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Kaplan v. Kaplan

OPINION FILED JUNE 26, 1981.

JAY KAPLAN ET AL., PLAINTIFFS-APPELLEES,

v.

LAURENCE S. KAPLAN ET AL., DEFENDANTS-APPELLANTS. — (STEVEN M. KAPLAN ET AL., DEFENDANTS.)



APPEAL from the Circuit Court of Cook County; the Hon. HAROLD A. SIEGAN, Judge, presiding.

MR. JUSTICE WILSON DELIVERED THE OPINION OF THE COURT:

Defendants, Laurence S. Kaplan and M.S. Kaplan Company appeal from preliminary and permanent mandatory injunctions entered by the trial court enforcing an "Employment Agreement" between Jay Kaplan (plaintiff) and M.S. Kaplan Company (Company). By order of October 20, 1980, we consolidated the appeals.

The issues presented for review are (1) the propriety of the preliminary injunction; (2) the propriety of the permanent injunction; and (3) whether the trial court improperly deprived Laurence of a jury trial. We reverse and remand. The pertinent facts follow.

The Company is a close corporation owned by members of the Kaplan family. Plaintiff Jay owns 26.45%, his brother, Robert, owns 29.52% and his sister, Helen Feldman, owns 29.52% of the Company's stock. The remaining stock is owned by Jay's son, Samuel, and his nephews, including Laurence.

In 1969, Benjamin Kaplan, one of Jay's brothers, died. At the time of his death he owned 51% of the Company's stock. Pursuant to a "Stock Alienation Agreement," Benjamin's widow was to sell this stock to the Company based on book value. A lawsuit ensued over the price at which the corporation's shares were to be purchased. (See Estate of Kaplan (1979), 67 Ill. App.3d 818, 384 N.E.2d 874.) While this litigation was pending, the Company amended its stock alienation agreement, and it was approved and signed by all shareholders.

Laurence testified that in the spring of 1977, Jay was in charge of the Company's metal plant and his son, Samuel, was his assistant. The plant was losing money and Laurence asked Samuel for his recommendations. Samuel suggested that he would like to manage the Company. Laurence indicated that he would take the matter up with the board.

Laurence stated that he received a call shortly thereafter from Aubrey, another son of Jay, who requested that his father not be cut off from the payroll. Laurence stated to Aubrey that the Company did not have a policy of making gratuitous payments to retired shareholders because this would be unfair to the other shareholders. Aubrey then questioned a particular accounting practice of the Company and the fact that the Company was spending money on a subsidiary that was losing money. Laurence stated that in reorganizing the subsidiary, it was suggested that Jay be given a contract for $25,000 a year. He further indicated that he would talk it over with the board of directors.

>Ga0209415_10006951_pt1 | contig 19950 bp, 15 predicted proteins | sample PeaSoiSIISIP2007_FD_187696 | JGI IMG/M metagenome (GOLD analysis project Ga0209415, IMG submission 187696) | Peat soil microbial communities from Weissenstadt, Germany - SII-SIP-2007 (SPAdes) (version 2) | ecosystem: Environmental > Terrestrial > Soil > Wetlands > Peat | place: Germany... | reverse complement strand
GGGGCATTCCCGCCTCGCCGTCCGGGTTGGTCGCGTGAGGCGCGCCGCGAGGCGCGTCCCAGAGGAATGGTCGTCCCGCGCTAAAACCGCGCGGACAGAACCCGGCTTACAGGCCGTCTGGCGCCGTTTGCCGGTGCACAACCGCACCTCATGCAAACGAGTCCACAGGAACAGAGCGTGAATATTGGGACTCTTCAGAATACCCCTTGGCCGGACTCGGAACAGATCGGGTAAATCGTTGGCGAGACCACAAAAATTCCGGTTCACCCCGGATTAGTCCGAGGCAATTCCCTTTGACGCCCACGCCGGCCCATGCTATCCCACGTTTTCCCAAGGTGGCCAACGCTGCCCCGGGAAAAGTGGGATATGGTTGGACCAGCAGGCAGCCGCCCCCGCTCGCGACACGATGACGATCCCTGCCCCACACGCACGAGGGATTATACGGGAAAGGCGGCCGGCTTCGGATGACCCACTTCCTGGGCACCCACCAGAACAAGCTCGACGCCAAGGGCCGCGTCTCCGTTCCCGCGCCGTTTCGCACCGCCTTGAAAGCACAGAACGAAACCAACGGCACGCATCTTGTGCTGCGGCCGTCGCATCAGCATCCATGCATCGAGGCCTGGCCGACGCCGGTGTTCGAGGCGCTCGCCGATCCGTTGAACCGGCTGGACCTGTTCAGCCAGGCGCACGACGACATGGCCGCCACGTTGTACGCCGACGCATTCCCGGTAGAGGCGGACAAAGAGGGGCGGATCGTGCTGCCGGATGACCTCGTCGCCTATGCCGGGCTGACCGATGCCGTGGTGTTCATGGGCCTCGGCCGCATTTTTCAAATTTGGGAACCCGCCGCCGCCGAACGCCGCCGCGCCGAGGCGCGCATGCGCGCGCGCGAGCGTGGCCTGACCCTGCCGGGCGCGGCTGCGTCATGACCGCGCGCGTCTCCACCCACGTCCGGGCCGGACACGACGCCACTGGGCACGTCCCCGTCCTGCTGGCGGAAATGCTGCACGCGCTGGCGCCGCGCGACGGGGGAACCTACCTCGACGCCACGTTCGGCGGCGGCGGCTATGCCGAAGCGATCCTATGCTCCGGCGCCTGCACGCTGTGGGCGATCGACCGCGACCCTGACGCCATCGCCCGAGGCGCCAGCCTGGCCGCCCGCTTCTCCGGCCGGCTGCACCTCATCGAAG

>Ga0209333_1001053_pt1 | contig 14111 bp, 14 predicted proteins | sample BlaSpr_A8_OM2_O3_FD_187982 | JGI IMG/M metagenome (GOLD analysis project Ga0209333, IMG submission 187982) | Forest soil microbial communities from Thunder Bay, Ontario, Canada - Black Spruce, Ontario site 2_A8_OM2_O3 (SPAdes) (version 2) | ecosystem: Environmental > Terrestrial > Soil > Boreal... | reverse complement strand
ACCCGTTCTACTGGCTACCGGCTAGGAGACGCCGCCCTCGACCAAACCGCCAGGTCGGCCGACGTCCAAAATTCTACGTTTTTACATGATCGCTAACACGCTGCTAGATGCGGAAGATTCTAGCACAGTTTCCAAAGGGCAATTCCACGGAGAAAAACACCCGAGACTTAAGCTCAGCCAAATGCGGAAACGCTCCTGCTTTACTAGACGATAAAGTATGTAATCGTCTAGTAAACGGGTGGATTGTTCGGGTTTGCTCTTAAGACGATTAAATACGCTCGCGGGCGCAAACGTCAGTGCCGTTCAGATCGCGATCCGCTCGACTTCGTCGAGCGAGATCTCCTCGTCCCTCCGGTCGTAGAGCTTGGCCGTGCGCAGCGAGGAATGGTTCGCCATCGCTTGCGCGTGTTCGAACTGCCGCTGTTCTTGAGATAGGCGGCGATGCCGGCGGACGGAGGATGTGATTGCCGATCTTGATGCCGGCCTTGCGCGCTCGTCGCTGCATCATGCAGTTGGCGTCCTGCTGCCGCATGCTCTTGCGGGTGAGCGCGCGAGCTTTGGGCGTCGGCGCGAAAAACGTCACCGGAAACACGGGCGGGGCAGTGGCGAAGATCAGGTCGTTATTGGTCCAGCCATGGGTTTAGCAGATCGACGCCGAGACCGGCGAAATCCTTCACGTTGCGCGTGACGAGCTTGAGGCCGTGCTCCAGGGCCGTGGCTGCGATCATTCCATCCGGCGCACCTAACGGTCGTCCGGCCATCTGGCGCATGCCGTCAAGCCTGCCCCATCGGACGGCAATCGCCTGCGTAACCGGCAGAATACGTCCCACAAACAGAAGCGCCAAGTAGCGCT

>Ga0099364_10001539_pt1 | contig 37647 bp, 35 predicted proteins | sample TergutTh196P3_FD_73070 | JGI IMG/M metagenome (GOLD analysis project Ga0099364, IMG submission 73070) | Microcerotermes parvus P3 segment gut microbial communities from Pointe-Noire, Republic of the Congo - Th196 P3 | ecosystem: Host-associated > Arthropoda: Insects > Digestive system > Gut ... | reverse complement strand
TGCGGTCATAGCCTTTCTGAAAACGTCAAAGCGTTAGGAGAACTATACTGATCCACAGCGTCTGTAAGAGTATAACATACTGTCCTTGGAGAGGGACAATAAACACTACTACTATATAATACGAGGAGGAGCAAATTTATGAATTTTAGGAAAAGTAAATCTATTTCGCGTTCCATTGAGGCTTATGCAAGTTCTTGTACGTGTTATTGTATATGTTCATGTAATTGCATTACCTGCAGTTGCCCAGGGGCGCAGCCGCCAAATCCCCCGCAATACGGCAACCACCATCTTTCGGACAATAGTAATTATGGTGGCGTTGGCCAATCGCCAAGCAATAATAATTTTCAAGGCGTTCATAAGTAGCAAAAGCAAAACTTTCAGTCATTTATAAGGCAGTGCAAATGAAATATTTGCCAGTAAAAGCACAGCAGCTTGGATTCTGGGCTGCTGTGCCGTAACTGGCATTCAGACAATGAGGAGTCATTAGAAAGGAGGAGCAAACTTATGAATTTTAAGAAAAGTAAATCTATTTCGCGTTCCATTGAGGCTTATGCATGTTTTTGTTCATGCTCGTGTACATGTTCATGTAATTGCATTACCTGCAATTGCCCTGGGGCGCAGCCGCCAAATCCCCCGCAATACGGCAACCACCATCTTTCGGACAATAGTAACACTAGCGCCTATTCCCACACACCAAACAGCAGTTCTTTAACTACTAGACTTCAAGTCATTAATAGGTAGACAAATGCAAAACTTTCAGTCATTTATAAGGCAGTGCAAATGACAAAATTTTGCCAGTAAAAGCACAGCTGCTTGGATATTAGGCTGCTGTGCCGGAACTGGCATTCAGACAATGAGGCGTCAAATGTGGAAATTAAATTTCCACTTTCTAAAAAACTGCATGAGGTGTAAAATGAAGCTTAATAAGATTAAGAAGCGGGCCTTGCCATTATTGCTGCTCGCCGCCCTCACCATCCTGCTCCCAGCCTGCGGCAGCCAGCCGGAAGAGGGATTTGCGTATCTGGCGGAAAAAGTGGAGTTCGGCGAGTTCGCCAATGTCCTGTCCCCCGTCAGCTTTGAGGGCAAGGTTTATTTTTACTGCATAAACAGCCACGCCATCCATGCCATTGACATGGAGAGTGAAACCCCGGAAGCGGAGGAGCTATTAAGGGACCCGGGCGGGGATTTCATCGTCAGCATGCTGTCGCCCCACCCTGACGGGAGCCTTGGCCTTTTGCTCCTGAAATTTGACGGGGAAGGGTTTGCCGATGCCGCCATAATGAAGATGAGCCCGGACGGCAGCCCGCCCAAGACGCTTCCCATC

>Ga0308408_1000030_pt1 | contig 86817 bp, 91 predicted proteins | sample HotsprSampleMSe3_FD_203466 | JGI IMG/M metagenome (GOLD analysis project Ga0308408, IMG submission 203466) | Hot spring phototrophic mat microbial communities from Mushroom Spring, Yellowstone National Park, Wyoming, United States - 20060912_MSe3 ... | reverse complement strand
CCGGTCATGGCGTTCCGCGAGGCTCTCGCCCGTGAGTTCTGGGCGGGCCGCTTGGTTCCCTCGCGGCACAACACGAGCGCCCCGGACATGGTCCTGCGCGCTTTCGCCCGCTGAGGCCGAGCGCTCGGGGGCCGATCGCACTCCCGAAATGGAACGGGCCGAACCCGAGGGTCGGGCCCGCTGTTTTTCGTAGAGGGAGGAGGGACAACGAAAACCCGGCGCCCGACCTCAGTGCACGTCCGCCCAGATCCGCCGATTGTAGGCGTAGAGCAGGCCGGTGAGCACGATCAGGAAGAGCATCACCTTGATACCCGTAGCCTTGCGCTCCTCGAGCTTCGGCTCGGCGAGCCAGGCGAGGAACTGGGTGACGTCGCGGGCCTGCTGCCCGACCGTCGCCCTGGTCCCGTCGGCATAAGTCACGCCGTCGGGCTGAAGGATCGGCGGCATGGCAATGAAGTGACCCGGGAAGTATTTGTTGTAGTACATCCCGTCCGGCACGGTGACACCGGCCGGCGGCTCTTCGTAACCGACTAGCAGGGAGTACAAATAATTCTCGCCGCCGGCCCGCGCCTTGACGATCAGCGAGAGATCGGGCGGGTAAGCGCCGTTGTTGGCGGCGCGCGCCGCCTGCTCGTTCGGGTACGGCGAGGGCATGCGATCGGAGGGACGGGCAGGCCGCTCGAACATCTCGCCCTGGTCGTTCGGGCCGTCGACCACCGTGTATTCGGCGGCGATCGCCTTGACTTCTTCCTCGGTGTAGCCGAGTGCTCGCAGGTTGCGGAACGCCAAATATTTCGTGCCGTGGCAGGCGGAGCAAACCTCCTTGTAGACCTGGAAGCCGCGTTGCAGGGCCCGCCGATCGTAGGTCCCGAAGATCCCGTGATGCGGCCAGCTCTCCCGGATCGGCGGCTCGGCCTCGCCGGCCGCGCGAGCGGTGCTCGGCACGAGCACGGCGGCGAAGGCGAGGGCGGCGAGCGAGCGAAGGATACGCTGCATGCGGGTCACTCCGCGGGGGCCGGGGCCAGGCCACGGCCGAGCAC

After a subsequent meeting with Aubrey and Steven, Laurence indicted he would recommend that Jay no longer be general manager of the metal's plant but nonetheless be given a contract with a salary of $25,000 a year. Jay was paid under this contract for about three years.

In 1979, Jay filed a petition to perpetuate his testimony stating that he believed that his consent to the 1972 amendment to the stock alienation agreement may have been induced by Laurence's fraud. To this, the Company filed a declaratory judgment asking the court to declare that the 1972 amendment to the shareholders agreement was in full force and effect.

Laurence testified that Aubrey declared at a meeting with him that if the Company insisted on the declaratory judgment suit, he and his father would bring a derivative action against him and Steven. Laurence further testified that Aubrey indicated the real reason for his meeting was that his father wanted to sell his stock to the Company for about $5 million while he was still alive, rather than at his death per the stock alienation agreement, at book value. Laurence pointed out that he could not propose such to the Company and the agreement under which Jay was given an employment contract in return for not bringing lawsuits was breached by Jay's perpetuation of testimony.

Subsequently, Jay's shareholders' derivative suit was filed seeking an accounting and unspecified sums from the Company. The Company ceased making payments to Jay under his employment agreement in April 1980. In response, he filed a motion for injunctive relief in the derivative suit alleging he had an employment agreement with the Company that provided $25,000 per year for life for making himself available for consulting services.

Jay presented his motion to the court on May 12, 1980 and although defense counsel requested a delay in order to file a response, the court ordered payments continued until the evidentiary hearing on June 13, 1980.

Subsequent to the preliminary injunction, Laurence and the Company appealed the injunction and filed a motion to strike and dismiss Jay's motion for a permanent injunction which was denied.

At the permanent injunction hearing, Jay testified that he had been in the hospital for approximately two months and now requires a full-time practical nurse. He admitted through counsel that no services had been performed under the contract and ...


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